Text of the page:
Osram invests in horticultural startup

May 22, 2018
Munich takes a small stake in a Montreal company specializing in predicting indoor yields for crops such as tomatoes and cannabis. Lighting's role in the IoT continues to take root, in hopes that shoots will follow.

Munich takes a small stake in a Montreal company specializing in predicting indoor yields for crops such as tomatoes and cannabis. Lighting’s role in the IoT continues to take root, in hopes that shoots will follow.

Osram continues investing in information technology companies, with an eye again on horticultural production, taking a stake in a Canadian startup company that provides software for predicting yields of indoor and greenhouse crops such as tomatoes and cannabis.

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Munich-based Osram joined a $2.85 million early-stage financing round in Montreal-based Motorleaf, a small firm that has developed algorithms that analyze data collected from sensors to determine how well a particular set of plants is doing, and how they will proceed. Motorleaf describes its technology as a form of artificial intelligence (AI).

Earlier Osram horticultural investments have focused more on the optimization of LED light recipes — brightness, doses and spectrum — for varying crops. The Motorleaf backing provides a sort of report card for horticultural lighting and other growing technologies in that it ascertains how things are actually going.

“We see strong potential in leveraging advanced data analytics to further optimize predictability and performance of production in commercial greenhouse and indoor farm production,” said Ulrich Eisele, managing director of Osram’s Fluxunit business accelerator group.

Motorleaf technology helps determine how many of those tomatoes will actually thrive. Eventually it might be able to adjust the lights to increase the chances. (Photo credit: Osram.)

Osram claimed that in a tomato trial with California greenhouse SunSelect, the Motorleaf AI technology reduced yield prediction errors by 50%.

Motorleaf hopes to eventually tie its observation capabilities into other systems such as lighting to activate changes that would improve farm output.

“We’re ultimately producing dynamic grower protocols, which help manage everything from light and nutrients to predicting crop diseases before they happen and optimized growing conditions that increase ROI — all based on real-time data,” said Motorleaf CEO Alastair Monk.

Monk is a regular columnist for Cannabis Business Times, where he recently explained how Motorleaf’s AI would work in a lighting context.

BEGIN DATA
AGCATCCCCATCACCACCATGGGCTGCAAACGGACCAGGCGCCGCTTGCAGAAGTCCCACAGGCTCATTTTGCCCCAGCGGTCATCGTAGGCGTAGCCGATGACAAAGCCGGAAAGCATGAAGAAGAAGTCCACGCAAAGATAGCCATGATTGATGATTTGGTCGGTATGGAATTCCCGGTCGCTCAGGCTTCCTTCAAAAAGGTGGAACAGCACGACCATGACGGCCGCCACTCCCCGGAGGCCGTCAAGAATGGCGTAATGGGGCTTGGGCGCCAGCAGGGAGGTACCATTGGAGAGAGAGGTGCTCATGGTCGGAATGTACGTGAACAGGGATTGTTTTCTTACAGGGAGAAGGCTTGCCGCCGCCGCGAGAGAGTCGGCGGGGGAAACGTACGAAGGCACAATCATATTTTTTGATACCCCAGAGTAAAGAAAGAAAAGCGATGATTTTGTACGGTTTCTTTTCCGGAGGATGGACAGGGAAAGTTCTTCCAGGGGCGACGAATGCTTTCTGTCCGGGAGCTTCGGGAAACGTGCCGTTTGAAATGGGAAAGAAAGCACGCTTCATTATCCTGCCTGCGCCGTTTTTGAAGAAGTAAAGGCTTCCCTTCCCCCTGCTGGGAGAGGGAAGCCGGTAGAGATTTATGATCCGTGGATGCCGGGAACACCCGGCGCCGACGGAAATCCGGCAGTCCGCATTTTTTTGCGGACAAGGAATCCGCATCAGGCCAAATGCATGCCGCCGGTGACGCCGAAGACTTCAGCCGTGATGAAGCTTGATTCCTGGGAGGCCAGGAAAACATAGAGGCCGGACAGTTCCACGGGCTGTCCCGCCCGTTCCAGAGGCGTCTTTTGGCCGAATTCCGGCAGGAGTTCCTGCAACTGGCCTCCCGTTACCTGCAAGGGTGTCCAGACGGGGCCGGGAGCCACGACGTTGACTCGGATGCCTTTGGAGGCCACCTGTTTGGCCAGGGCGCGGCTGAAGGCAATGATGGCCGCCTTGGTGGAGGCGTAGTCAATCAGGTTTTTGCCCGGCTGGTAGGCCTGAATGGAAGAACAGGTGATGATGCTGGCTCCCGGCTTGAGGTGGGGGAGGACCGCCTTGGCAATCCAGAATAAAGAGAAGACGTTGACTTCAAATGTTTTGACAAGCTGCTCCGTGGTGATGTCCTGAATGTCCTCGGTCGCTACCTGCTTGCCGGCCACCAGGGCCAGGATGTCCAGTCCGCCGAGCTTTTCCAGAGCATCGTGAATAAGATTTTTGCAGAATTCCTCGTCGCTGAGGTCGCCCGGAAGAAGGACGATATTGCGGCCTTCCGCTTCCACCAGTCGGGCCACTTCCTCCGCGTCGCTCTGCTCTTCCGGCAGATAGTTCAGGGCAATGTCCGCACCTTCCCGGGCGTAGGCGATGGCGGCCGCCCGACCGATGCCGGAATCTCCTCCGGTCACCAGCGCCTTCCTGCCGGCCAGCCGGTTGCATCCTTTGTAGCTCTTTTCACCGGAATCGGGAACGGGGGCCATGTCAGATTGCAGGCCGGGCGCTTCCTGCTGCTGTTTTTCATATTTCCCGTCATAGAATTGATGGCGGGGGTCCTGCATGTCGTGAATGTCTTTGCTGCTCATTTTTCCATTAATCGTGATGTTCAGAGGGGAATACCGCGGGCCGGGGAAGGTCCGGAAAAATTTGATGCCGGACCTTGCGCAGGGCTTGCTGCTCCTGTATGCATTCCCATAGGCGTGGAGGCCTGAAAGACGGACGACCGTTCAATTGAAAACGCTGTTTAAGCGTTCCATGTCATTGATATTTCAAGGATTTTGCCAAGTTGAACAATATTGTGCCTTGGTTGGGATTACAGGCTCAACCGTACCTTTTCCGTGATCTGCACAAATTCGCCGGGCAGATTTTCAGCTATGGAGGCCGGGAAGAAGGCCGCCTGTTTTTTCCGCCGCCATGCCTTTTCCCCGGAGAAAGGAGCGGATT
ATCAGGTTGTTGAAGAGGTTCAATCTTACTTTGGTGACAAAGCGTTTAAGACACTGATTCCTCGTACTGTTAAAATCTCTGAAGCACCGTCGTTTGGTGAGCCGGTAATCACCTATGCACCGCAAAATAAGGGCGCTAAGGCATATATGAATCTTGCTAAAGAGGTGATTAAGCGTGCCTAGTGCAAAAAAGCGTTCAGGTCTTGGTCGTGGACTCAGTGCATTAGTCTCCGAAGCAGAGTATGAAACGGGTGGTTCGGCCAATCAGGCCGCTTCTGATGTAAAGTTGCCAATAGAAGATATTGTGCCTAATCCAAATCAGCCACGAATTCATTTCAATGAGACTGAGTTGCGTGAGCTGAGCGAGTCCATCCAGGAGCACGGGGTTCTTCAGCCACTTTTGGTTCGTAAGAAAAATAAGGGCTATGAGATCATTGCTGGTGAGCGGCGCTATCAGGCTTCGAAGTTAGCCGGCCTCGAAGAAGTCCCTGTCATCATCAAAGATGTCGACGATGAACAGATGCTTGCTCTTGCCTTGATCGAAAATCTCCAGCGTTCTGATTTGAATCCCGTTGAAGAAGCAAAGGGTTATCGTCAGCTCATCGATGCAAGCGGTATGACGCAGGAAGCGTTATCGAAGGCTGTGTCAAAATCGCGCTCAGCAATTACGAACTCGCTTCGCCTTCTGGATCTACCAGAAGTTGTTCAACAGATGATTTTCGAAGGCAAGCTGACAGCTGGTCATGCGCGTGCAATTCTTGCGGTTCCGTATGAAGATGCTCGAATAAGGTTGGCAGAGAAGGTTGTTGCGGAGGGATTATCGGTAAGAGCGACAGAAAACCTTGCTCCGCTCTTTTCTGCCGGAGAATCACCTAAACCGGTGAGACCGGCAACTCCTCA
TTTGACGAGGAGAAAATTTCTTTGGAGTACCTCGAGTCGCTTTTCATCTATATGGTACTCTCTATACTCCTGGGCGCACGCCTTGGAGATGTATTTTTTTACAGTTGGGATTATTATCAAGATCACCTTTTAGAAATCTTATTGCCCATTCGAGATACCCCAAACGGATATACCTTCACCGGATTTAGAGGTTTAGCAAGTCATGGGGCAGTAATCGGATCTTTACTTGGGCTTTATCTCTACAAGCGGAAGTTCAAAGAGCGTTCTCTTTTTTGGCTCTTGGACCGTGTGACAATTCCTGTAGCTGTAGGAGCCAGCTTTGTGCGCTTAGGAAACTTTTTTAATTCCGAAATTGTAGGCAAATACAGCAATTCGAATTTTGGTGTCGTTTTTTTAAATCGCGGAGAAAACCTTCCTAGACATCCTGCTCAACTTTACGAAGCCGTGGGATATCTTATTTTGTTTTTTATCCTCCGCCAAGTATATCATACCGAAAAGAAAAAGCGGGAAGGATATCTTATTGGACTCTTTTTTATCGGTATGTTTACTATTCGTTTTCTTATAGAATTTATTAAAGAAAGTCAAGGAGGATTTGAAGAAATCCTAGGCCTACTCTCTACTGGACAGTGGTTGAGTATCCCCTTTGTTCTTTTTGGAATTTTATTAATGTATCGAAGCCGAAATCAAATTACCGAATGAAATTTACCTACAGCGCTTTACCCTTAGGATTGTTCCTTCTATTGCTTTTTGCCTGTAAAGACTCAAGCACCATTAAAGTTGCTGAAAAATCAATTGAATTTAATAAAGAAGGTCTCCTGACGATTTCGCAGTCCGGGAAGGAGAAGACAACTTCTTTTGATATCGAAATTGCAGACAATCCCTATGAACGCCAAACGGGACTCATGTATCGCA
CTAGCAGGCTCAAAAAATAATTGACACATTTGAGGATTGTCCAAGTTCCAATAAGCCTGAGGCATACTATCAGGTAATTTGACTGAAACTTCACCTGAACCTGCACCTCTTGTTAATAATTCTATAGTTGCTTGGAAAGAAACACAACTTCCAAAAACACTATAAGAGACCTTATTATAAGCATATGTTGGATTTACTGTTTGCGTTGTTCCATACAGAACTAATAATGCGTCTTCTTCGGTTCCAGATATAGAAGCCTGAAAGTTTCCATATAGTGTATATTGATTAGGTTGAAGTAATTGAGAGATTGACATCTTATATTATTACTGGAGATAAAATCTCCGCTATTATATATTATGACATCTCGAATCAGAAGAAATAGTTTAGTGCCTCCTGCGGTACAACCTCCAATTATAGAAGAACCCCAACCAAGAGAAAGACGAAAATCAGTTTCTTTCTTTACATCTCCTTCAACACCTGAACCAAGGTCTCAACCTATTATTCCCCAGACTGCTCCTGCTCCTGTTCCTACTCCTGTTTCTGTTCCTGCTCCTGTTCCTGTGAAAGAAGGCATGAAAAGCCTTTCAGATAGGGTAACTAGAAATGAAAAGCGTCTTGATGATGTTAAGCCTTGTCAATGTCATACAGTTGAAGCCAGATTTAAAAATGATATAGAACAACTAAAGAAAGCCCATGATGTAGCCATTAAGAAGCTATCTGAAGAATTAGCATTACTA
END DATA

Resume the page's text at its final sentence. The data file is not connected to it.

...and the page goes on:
“An example would be monitoring the light (PAR) level and spectrum used in a grow room,” he wrote. “A human won’t go in the room each hour to take a measurement, making sure the right amount of power and correct light spectrum is reaching the plants. However hard you try, simply looking at your HPS lights won’t alert you when they are performing below the optimum range your business needs to maximize production. Our team at Motorleaf is working to make that possible by automating this data collection and automating the alerts that will reach the head grower if any of those lights are underperforming. So that is AI at work.”

The investment comes a few weeks after Osram acquired Austin, TX-based Fluence Bioengineering, a maker of smart LED-based grow lighting systems for indoor farms that has written for LEDs Magazine on energy efficiency and metrics for horticultural lighting. A year ago, Osram’s Fluxunit purchased a minority stake in Agrilution, a Munich company that makes grow boxes for home use.

Osram, like many large lighting companies, has been pushing hard into the information technology area to try to position lighting as a critical carrier in the Internet of Things (IoT). Osram’s many other IoT moves and investments have included an equity position in Switzerland’s beaconsmind AG, which makes software to help engage in-store shoppers via smartphones.

Recently, Osram teamed with mobile-phone networking giant Nokia to experiment with putting 5G transmitters in ceiling luminaires.

Two months ago, the company unveiled an overarching IoT architecture called Lightelligence to try to unify its march into the high-tech world.

The lighting industry’s attempt at transforming itself into a provider of IT and data services has been financially challenging, as both Osram and industry leader Philips have demonstrated over the last month.

Meanwhile, other investors who joined Osram in the Motorleaf round included Radicle Growth, Desjardins Capital, Real Ventures, BDC Capital, and 500 Startups Canada.

MARK HALPER is a contributing editor for LEDs Magazine, and an energy, technology, and business journalist ([email protected]).